The weather is such an integral part of horse racing when you sit down and analyse it.

It can potentially ruin or make an owners/trainers/jockeys/punters day. If you do your homework the weather can be a really useful variable in your betting strategy.

 

Turf and All-Weather Courses:

Turf racing takes place on grass, whereas all-weather racing is run on a more robust surface typically made up of a synthetic rubber/sand/wax mixture called “Tapeta” or alternatively just sand on its own.

In Europe most of the racing takes place on the turf and it is significantly affected by weather conditions, whereas the all-weather rarely has any issues to contend with.

Rainfall has huge influence on horse racing and it will decide the going conditions at a racecourse.

Too little rain and the turf becomes hard, meaning there is less “give” under a horse’s foot than usual and the track is then either described as “Good” or “Good to Firm”.

Some horses like the turf hard  underfoot and the track rattling quick, and those are the horses to follow mainly in the summer months when there is the most sunshine.

Conversely when the rain has been falling constantly the turf becomes soft and then the racecourse will either describe their going as “Good to Soft” or “Heavy”.

This type of going is generally the norm during the winter months but it has been known to happen occasionally during the summer.

The advantage of having an all-weather surface at your racecourse (Fibresand, Tapeta, Polytrack) is that it allows racing to go ahead even when there is heavy rain or frost.

A standard turf racing fixture would not be able to race but an all-weather meeting can because their surface can handle such extremes in the weather.

The term “all-weather” racing can actually be somewhat of a misnomer as it is impossible to race in thick fog and you cannot race anywhere if the track is under a blanket of snow.

Typically around 5-8 racedays are lost each winter due to snow or heavy frosts. Unfortunately there is very little than can be done about this.

Whilst the track may be clear and the frost covers may have done their job, there are still logistical problems in getting horses, staff and race goers to a race meeting for it even to take place.

Cancelled meetings are a disaster for racing. Bookies cannot take bets which reduces how much levy is collected to go back into racing; jockeys cannot ride so therefore they do not get paid and even freelance writers like myself miss out on a wage too because there is no racing to preview and review.

Snow and frost are the worst possible nightmare for trainers and it really throws a spanner into their methodical training regimes.

Here are just a few examples of the problems for trainers when we experience a cold snap.

  • Frozen water - It is difficult to supply fresh water for the horses.
  • Frozen automatic mangers - Extra work required to feed the horses.
  • Frozen yards - Too slippery to walk out horses.
  • Frozen / snowed gallops - Cannot work out horses at full stretch.
  • Overcrowded horse walkers - Some horses will not get any kind of work out at all.

 

Using The "Going" To Your Advantage

The going is essential when you are looking at horse racing odds. You should check how a horse previously performed under certain conditions e.g fast going, slow going, soft going, quick going etc.

For any selection you make, try to match the current going on the day with that horse’s past performance. If it regularly performs well under specific weather conditions then there is a very high probability that it will do so again.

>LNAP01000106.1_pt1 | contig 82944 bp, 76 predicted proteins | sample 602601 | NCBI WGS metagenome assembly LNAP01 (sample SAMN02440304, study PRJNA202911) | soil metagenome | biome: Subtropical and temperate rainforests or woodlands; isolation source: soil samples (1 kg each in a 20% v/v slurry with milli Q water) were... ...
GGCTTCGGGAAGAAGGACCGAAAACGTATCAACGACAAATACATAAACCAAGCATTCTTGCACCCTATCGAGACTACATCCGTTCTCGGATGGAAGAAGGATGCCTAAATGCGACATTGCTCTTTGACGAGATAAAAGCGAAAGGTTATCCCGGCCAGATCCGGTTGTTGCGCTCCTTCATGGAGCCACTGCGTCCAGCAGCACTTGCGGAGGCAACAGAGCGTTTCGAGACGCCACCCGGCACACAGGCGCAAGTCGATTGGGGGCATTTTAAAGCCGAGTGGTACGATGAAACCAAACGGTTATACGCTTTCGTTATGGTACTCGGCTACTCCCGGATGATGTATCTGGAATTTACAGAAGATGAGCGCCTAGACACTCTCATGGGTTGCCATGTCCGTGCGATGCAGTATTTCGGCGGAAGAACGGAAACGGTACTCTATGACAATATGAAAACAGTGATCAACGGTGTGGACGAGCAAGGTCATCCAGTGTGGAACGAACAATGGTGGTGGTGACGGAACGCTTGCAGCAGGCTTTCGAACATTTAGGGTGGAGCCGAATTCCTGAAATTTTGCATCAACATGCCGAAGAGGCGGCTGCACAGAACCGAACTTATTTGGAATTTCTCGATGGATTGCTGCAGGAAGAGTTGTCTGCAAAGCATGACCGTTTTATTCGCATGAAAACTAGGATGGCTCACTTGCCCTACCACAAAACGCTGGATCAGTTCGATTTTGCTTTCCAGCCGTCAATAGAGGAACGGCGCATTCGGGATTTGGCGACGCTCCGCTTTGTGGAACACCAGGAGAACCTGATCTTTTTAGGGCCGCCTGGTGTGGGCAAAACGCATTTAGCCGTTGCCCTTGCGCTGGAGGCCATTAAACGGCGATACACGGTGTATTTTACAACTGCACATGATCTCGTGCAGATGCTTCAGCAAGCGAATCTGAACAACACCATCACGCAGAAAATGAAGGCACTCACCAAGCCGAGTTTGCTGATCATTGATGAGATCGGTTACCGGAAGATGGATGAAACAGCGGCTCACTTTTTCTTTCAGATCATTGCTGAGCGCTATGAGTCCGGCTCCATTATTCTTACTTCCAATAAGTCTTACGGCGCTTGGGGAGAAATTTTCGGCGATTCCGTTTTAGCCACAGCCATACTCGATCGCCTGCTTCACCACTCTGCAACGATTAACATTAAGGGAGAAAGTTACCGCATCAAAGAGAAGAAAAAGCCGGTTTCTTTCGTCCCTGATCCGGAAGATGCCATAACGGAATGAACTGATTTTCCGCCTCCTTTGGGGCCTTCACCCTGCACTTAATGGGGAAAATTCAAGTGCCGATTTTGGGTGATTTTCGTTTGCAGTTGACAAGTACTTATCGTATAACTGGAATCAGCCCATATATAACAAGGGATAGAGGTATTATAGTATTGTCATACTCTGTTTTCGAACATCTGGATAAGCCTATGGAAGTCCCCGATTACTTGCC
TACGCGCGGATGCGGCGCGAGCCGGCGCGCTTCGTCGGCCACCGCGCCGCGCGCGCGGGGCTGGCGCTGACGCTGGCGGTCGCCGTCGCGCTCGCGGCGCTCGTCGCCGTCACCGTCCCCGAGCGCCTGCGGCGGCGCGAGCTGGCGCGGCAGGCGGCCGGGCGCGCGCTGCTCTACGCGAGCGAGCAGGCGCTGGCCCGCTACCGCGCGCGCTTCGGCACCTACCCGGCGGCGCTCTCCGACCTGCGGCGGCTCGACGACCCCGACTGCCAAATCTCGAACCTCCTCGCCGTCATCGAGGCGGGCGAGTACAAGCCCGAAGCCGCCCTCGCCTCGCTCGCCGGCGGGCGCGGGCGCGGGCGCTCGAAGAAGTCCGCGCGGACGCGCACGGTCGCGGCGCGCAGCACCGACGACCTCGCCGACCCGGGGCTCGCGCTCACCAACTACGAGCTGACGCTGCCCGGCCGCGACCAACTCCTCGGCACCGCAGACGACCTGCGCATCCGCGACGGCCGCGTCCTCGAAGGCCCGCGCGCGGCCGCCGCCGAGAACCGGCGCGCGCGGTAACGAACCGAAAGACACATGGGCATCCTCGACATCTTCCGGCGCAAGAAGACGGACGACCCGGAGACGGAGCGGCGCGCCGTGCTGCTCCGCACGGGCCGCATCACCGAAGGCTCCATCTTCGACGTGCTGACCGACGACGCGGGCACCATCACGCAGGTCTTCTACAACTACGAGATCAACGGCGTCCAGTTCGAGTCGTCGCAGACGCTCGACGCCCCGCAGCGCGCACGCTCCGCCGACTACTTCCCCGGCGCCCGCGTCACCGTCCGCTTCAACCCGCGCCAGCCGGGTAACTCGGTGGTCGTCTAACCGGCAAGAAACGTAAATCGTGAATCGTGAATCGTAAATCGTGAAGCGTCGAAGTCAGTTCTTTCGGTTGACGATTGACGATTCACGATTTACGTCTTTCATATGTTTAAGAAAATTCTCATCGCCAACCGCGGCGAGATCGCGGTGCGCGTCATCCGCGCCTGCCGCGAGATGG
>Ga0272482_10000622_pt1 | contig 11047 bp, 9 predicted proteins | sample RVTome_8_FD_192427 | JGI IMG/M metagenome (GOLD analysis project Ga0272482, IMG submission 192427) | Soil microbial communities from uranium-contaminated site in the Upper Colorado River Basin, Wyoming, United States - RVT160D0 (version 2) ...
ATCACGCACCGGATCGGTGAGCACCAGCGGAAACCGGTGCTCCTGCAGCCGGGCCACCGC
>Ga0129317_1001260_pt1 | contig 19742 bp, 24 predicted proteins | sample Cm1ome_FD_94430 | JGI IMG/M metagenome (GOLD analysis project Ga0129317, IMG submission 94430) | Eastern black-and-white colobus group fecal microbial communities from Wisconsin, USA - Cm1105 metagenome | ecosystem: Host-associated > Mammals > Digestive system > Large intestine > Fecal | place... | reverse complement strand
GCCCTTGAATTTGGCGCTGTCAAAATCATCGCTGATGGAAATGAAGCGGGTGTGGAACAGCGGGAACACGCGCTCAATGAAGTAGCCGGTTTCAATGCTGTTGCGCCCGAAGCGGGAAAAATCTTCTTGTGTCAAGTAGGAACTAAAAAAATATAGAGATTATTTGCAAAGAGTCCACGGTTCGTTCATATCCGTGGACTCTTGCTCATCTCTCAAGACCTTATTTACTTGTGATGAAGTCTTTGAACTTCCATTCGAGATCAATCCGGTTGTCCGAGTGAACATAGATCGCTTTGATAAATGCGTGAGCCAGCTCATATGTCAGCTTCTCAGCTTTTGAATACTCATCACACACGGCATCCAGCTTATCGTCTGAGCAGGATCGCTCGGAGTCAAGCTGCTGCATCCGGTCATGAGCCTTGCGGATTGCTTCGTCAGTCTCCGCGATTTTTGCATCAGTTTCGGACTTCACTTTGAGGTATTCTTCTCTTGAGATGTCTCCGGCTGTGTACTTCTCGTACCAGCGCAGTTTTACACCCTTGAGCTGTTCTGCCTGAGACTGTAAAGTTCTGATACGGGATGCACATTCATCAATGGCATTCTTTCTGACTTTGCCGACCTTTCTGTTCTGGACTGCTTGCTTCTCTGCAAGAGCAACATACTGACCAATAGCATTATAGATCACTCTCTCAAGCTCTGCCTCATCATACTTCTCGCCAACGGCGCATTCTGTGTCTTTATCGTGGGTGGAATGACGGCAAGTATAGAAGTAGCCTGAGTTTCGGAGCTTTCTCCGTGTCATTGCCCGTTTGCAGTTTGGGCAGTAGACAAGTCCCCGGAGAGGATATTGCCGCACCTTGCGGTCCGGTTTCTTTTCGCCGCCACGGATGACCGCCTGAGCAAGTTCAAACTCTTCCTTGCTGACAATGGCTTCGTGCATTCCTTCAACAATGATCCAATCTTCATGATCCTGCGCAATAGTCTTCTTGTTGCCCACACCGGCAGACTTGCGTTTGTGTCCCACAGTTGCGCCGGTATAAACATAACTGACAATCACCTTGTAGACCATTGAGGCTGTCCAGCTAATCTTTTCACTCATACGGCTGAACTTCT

An example of this theory being put into practice is in my recent preview of the Charlie Hall Chase at Wetherby.

When assessing the form of all the runners I established that the eventual winner Ballyoptic would not be inconvenienced the going underfoot, writing:

“The Nigel Twiston-Davies-trained Ballyoptic will certainly have fitness on his side after he stoically carried top-weight to victory at Chepstow on October 12. Twiston-Davies is the most successful trainer in the history of the Charlie Hall Chase, winning it five times.

Stamina will not be an issue for the nine-year-old as his second place in the 2018 Scottish Grand National so proved.”

Stamina and the going are intrinsically linked when it comes to studying the form and Ballyoptic was literally standing off the page as the main pick on this occasion, especially when more and more rain arrived on the actual raceday.

Unfortunately I never heeded my own advice when it came down to giving a nap in that race because I also thought that some of the other runners had an equally good chance on the predicted Wetherby going on the Thursday before the race.

 

Going, Going, Gone!

In my own defence and that of other tipsters/pundits, it is worth bearing in mind that track conditions do not always remain consistent throughout a raceday.

In the UK and Ireland the weather can suddenly take a turn for the worst so the bets you place early (especially antepost wagers) under a certain racing condition will not necessarily hold the same value on the “off” after the weather has impacted on the track.

Hindsight is a wonderful thing, but if you had asked me at 2.00pm on Saturday afternoon after witnessing the deluge of rain that had saturated the West Yorkshire track, my new selection based on the going would have been Ballyoptic.

No Aftertime Ansell jokes please!

 

*Credit for the main photo belongs to Mark J. Terrill / AP Photo*

About the Author
By
Steve Mullington

Steven is a sports and horse racing enthusiast and is a member of the Horseracing Writers and Photographers Association (HWPA) in the United Kingdom.

He is a regular visitor to Paris Longchamp for the Prix de l'Arc de Triomphe and a lifelong fan of the Aintree Grand National, a subject he writes about 52 weeks of the year. Last year he reached the impressive milestone of attending the last 30 renewals of the Grand National.